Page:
Archive: The Journey To 100k

August 18, 2017


This is a post from 2014 that was lost when I migrated my site last year.

I did it! I’ve got a complete first draft of my novel, The Colour Fence (now Cape of Storms).



Over the last two months I have written over 70,000 words and now have a completed first draft of 106,000 words.

I am aware that the real work is yet to begin; there will be countless edits, revisions and drafts ahead, followed by the search for an agent and/or publisher…but, before I think about that, I’m taking a moment to celebrate what has taken me 16 years to achieve – a complete, rough, first draft. I’d also like to share some of the obstacles I faced, how I overcame them, and which books I found invaluable.


The Journey

This, my first novel, has been marinating in my head since I left South Africa in 1998. The first working title, Crimson Handcuffs, came to me in a dream and it did not change for well over a decade because I did not write a single word during that time. While I had some good reasons for such a long delay, such as 4 international moves, marriage, and 2 children, I see that the main obstacle was simply not knowing how.

I’m not sure when it happened, but somewhere along the line I convinced myself that genuine writers literally sat down and typed out an entire novel, in polished form, in a couple of weeks. In retrospect, this little fairytale is the stuff that my internal assassin dreams of, and so it is little wonder that I never made any progress until after graduating, and immigrating to Australia, in 2007.

In 2008, I was pregnant with my first child and I had time to spare. With the threads of a story weaving together and increased confidence in my writing ability, I dispelled the notion of the polished novel on the bookshelf and went in search of how-to-write-a-novel research. Of the five books I ordered, there was one that really spoke to my where-to-start issue – Your First Novel, by Ann Rittenberg and Laura Whitcomb. It imparted the genius of “carding the story” (Chapter 2, p 33), where you get a pack of 3×5 cards and write notes, ideas, character descriptions, scenes, themes (literally anything relating to your story) on separate cards until you have the outline of a book. Breaking the whole into small, manageable steps, was something that I had never considered before (DUH!), and, by the time the baby came, I had made more progress in 2 months that I had made in a decade.

With my first hurdle cleared, I felt one step closer to becoming a writer. Then the baby came and the concept of personal time became a thing of the past. For the next 4 years my novel slept peacefully while I adapted to sleepless nights and full-time motherhood to my daughter and son.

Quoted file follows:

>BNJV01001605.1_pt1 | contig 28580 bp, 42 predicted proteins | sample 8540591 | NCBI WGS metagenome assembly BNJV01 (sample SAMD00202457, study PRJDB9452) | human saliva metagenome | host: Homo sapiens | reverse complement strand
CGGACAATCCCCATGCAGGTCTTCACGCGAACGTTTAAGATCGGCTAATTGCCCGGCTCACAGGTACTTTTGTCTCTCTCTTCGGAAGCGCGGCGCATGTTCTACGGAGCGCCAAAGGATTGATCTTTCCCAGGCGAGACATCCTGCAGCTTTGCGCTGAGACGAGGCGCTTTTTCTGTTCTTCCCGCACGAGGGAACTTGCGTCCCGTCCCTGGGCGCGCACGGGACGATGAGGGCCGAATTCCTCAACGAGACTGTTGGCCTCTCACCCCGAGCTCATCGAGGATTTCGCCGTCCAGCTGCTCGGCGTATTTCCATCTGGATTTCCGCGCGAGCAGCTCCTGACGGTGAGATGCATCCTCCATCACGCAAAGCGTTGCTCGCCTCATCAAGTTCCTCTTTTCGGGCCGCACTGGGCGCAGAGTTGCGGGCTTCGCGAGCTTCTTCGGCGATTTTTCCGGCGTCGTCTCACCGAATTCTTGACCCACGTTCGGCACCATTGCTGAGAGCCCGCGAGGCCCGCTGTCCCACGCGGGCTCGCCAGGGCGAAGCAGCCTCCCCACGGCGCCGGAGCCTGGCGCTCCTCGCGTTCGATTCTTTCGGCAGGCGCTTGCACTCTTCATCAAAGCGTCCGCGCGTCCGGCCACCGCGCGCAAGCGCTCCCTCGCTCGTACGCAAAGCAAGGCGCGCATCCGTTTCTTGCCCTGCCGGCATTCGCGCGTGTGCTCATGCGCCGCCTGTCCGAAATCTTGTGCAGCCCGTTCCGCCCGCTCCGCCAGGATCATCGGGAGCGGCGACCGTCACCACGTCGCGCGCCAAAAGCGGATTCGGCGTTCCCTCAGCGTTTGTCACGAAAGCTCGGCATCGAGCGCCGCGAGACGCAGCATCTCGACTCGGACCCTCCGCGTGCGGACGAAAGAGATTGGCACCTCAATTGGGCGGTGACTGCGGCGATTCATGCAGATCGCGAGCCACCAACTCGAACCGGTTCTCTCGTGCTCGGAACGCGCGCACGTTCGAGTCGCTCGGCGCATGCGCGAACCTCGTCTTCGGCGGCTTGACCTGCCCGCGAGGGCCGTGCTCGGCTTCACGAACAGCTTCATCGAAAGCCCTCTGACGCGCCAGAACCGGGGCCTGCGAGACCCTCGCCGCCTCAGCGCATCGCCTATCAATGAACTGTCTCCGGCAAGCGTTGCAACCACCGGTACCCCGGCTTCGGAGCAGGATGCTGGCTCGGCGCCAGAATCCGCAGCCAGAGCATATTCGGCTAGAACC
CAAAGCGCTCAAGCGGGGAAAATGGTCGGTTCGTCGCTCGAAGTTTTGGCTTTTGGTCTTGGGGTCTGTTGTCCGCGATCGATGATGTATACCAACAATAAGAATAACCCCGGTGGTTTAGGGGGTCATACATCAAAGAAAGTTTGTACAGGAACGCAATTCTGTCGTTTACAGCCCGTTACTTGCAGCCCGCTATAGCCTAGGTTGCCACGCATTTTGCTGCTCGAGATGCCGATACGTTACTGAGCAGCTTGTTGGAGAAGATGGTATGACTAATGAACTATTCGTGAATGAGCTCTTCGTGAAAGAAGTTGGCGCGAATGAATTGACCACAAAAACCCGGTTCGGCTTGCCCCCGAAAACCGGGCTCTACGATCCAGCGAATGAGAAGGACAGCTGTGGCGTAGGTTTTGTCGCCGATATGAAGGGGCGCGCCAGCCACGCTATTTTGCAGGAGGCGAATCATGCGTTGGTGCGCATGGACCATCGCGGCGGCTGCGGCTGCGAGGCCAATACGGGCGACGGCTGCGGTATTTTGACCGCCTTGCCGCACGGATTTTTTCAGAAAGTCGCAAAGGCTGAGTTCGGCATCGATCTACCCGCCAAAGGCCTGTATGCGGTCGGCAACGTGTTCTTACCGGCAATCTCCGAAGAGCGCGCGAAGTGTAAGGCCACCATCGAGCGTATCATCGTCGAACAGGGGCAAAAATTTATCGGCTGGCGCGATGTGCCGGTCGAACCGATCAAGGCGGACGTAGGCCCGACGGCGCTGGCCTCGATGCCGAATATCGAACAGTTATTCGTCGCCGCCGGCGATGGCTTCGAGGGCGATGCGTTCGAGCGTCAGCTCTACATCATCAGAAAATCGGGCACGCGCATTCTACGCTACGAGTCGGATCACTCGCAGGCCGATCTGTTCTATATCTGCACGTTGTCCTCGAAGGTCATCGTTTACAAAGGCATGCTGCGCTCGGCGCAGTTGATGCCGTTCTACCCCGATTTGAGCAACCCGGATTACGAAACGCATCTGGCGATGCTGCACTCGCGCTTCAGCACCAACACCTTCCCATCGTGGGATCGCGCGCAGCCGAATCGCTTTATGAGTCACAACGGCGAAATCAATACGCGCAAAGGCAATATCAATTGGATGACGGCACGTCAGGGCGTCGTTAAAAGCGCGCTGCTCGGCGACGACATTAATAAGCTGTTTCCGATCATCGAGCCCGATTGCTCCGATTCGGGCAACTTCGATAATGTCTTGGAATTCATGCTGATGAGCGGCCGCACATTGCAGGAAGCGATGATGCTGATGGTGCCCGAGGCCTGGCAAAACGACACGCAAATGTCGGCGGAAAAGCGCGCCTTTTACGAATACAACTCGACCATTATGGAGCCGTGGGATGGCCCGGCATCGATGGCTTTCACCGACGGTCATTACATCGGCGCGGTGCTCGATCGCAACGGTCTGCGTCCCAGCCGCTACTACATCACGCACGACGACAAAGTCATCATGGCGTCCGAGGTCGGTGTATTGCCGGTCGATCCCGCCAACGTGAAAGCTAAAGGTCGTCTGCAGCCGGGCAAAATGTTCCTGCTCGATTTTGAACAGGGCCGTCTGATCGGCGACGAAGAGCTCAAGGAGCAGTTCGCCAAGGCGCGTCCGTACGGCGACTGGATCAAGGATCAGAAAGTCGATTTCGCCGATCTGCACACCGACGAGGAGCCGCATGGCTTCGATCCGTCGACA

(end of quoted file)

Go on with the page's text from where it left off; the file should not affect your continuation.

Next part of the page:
In 2011, the prospect of writing beckoned once again, but I was still immersed in all things children, and tackling my novel seemed overwhelming again. I decided to use the small-step-approach to write a children’s story. I saw it as a worthwhile creative writing exercise, not to mention a gentle step to reclaiming my ‘baby brain’ without stressing myself with the demands of a 100k word novel.

It took me a couple of months, but I managed to do it. I also found the gumption to submit it to an Australian and American publisher. 3 months later, I received a rejection letter from the Australian publisher, but, instead of feeling dejected, I felt like I was officially on my way to becoming a writer –  rejection was merely proof that I was trying.

In late 2011, I decided that motherhood was no longer an excuse to neglect my novel. I made a pact with myself to write every night between 10pm and 3am (depending on my children’s unpredictable sleep patterns). After 3 months, I had close to 40,000 words and I was ecstatic.

Of course, life is rarely smooth sailing for long and the pressures of a single income called for immediate action and interrupted my novel-writing once again.


fast forward to 2014

With 12 months of blogging and creative writing practice behind me, a completed poetry book, and 15 weekly writing hours available in my schedule, I decided that it was high time to buckle down and apply everything I knew to my neglected work in progress. I started by reading through what I’d written in 2011 and then promptly deleted 10,000 words. Between 30 May 2014 and 30 July 2014 I have written over 70,000 words.

It has been quite a journey. A journey that seemed doomed at times. A journey that sometimes made more sense to quit than continue, but I have finally reached my first goal – a complete first draft of over 106,000 words.

As I move into the next stage of editing, revising and rewriting, I will be using some other invaluable books that I’ve discovered along the way:


Sol Stein
The Little Red Writing Book
Baby Names
Roget’s Thesaurus of Words for Writer’s


What about you – did/do you have a psychological hurdle that delayed/delays you from drafting your first novel?



More about biancabowers

Bianca Bowers is the author of three poetry books: Love Is A Song She Sang From A Cage (2017), Passage (2015), and Death and Life (2014). She holds a BA in English and Film/TV/Media Studies and her poetry has appeared in Shot Glass Journal, Tongue In Your Ear, and The Art Toppling Tobacco Project. In 2017, her poem, Tree of Life, was featured in the trailer for a short-film called The Avant-Gardener. Bianca is currently fine-tuning 2 Poetry books and seeking homes for her novels, Cape of Storms (Literary Fiction), and Lawn Chairs (Womens Fiction). You can find her at and

Start a conversation